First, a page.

What every new year needs: a little fun with Jeeves and Wooster! From the back cover:
Jeeves is infallible. Jeeves is indispensable. Unfortunately, in How Right You Are, Jeeves, he is also in absentia. In this wonderful slice of Woosterian mayhem, Bertie has sent that prince among gentlemen’s gentlemen off on his annual vacation. Soon, drowning dachshunds, broken engagements, and inextricable complications lead to the only possible conclusion: “We must put our trust in a higher power. Go and fetch Jeeves!”
Though the back cover promises a rollicking good time, I don’t recommend it if you’re new to P.G. Wodehouse. I haven’t read much Wodehouse since high school and this blurb appealed to me because there’s a lot of potential humor in a Jeeves-less Wooster. Bertie Wooster is generous to a fault and his wealth affords him the luxury of having a social life in lieu of a job. He’s bumbling and not terribly self-aware; but when his plans go haywire, it’s due to a miscommunication or poor timing rather than a character defect. Jeeves, his butler, is the polite voice of reason who sets things back on track behind the scenes. They’re both lovable (especially when played by Hugh Laurie and Stephen Fry), but it’s their interplay that provides the spark. Wooster may get into stickier spots when left on his own, but without Jeeves’s one-liners, it’s not as much fun.
It begins with Wooster finding an announcement in the Times:
It was just after I had run the eye down the Births and Marriages that I happened to look at the Engagements, and a moment later I was shooting out of my chair as if a spike had come through its cushioned seat and penetrated the fleshy parts.
“Jeeves!” I yelled, and then remembered that he had long since gone with the wind. A bitter thought, for if ever there was an occasion when his advice and counsel were of the essence, this occ. was that occ. The best I could do, tackling it solo, was to utter a hollow g. and bury the face in the hands. And though I seem to hear my public tut-tutting in disapproval of such neurotic behavior, I think the verdict of history will be that the paragraph on which my gaze had rested was more than enough to excuse a spot of face-burying.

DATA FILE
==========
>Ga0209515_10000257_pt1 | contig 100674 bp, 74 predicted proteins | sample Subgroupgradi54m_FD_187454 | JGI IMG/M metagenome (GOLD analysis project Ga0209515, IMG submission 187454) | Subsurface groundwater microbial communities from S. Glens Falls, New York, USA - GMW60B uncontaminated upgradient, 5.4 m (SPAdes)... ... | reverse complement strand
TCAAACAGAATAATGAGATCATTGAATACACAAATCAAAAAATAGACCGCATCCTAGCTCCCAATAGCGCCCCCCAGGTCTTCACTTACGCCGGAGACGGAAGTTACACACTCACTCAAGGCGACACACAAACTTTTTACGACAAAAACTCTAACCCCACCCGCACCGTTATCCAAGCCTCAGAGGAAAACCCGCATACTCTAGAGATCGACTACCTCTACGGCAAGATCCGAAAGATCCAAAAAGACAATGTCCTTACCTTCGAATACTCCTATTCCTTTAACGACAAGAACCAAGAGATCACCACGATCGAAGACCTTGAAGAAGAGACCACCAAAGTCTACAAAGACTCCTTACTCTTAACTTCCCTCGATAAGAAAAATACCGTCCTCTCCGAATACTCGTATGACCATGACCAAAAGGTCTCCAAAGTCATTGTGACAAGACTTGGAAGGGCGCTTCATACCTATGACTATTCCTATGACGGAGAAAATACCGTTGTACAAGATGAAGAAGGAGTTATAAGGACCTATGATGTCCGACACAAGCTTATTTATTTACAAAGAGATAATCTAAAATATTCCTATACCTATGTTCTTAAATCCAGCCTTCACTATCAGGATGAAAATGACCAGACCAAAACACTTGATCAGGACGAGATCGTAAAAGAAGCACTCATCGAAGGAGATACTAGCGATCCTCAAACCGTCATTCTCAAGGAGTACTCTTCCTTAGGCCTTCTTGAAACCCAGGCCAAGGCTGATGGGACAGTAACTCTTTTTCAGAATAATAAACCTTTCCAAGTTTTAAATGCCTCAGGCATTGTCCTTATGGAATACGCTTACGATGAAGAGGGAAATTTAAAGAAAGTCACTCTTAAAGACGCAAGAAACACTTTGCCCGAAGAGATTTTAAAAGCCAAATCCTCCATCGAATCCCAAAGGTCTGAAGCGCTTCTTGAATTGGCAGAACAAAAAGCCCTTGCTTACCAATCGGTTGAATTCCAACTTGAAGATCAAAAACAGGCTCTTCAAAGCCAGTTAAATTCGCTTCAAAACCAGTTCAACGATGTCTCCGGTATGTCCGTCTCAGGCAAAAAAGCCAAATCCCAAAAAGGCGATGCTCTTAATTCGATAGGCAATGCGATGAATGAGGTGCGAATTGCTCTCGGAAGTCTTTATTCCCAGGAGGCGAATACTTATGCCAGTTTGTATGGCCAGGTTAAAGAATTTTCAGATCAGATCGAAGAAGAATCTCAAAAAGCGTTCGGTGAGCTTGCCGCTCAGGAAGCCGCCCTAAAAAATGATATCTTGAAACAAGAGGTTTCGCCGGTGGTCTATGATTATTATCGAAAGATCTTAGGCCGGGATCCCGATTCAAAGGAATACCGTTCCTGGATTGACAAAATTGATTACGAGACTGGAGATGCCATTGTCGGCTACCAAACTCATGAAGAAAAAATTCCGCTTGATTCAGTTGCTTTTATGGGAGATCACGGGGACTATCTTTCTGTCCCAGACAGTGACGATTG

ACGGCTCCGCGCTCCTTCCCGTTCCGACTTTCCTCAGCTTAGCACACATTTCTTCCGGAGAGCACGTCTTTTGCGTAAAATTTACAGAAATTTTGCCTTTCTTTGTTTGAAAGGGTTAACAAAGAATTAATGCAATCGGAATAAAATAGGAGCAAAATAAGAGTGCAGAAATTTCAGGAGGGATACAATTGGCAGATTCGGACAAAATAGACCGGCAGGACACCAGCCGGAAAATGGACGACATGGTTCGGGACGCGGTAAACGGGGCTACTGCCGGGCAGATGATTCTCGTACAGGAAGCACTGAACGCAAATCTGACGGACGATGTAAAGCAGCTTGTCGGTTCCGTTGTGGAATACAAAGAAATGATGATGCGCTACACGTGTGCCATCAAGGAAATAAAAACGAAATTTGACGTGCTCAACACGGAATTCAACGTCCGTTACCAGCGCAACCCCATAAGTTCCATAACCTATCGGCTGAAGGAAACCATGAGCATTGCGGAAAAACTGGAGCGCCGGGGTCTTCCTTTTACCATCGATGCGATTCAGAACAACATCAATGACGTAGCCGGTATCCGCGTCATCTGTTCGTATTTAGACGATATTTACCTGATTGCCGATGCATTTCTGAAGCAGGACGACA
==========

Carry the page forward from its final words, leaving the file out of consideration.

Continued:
It ran as follows:
The engagement is announced between Bertram Wilbertforce Wooster of Berkeley Mansions, W.1, and Roberta, daughter of Lady Wickham of Skeldings Hall, Herts. and the late Sir Cuthbert Wickham. (27-28)
Roberta planted the engagement to shock her mother. The idea is that her mother will be so relieved to learn Roberta isn’t actually going to marry Wooster that she’ll approve of her real fiancé. It’s a running theme that he must finagle his way out of a faux engagement, but this one is tricky due to the large group staying alongside him and Roberta at his Aunt Dahlia’s, including: Wooster’s terrifying former headmaster (Aubrey Upjohn), Roberta’s real fiancé, and Roderick Glossop (disguised as a butler). Wooster narrates this comedy of errors in a conversational tone that reads easily once you get into it. It’s light and witty as small things (like missing cow-creamers) become large things:
What tipped the scale was the thought of Uncle Tom. His love for the cow-creamer might be misguided, but you couldn’t get away from the fact that he was deeply attached to the beastly thing, and one didn’t like the idea of him coming back from Harrogate and saying to himself, “And now for a refreshing look at the old cow-creamer,” and finding it not in residence. It would blot the sunshine from his life, and affectionate nephews hate like the dickens to blot the sunshine from the lives of uncles. (88)
It’s hard to sum up the plot because it’s a slow accumulation of events that become hilarious and ridiculous. This book is as funny as any of the others, but with things going a touch further in Jeeves’s absence, it borders on self-parody. Don’t worry, everything will soon be set right:
“What can Jeeves do?”
“That,” I said, “I cannot say, but he will do something. If he has been eating plenty of fish, as no doubt he would at a seashore resort, his brain will be at the top of its form, and when Jeeves’s brain is at the top of its form, all you have to do is press a button and stand out of the way while he takes charge.” (114)
Translation: Read it, but I’d start with Right Ho, Jeeves. I found this to be a good (and addictive) starting place.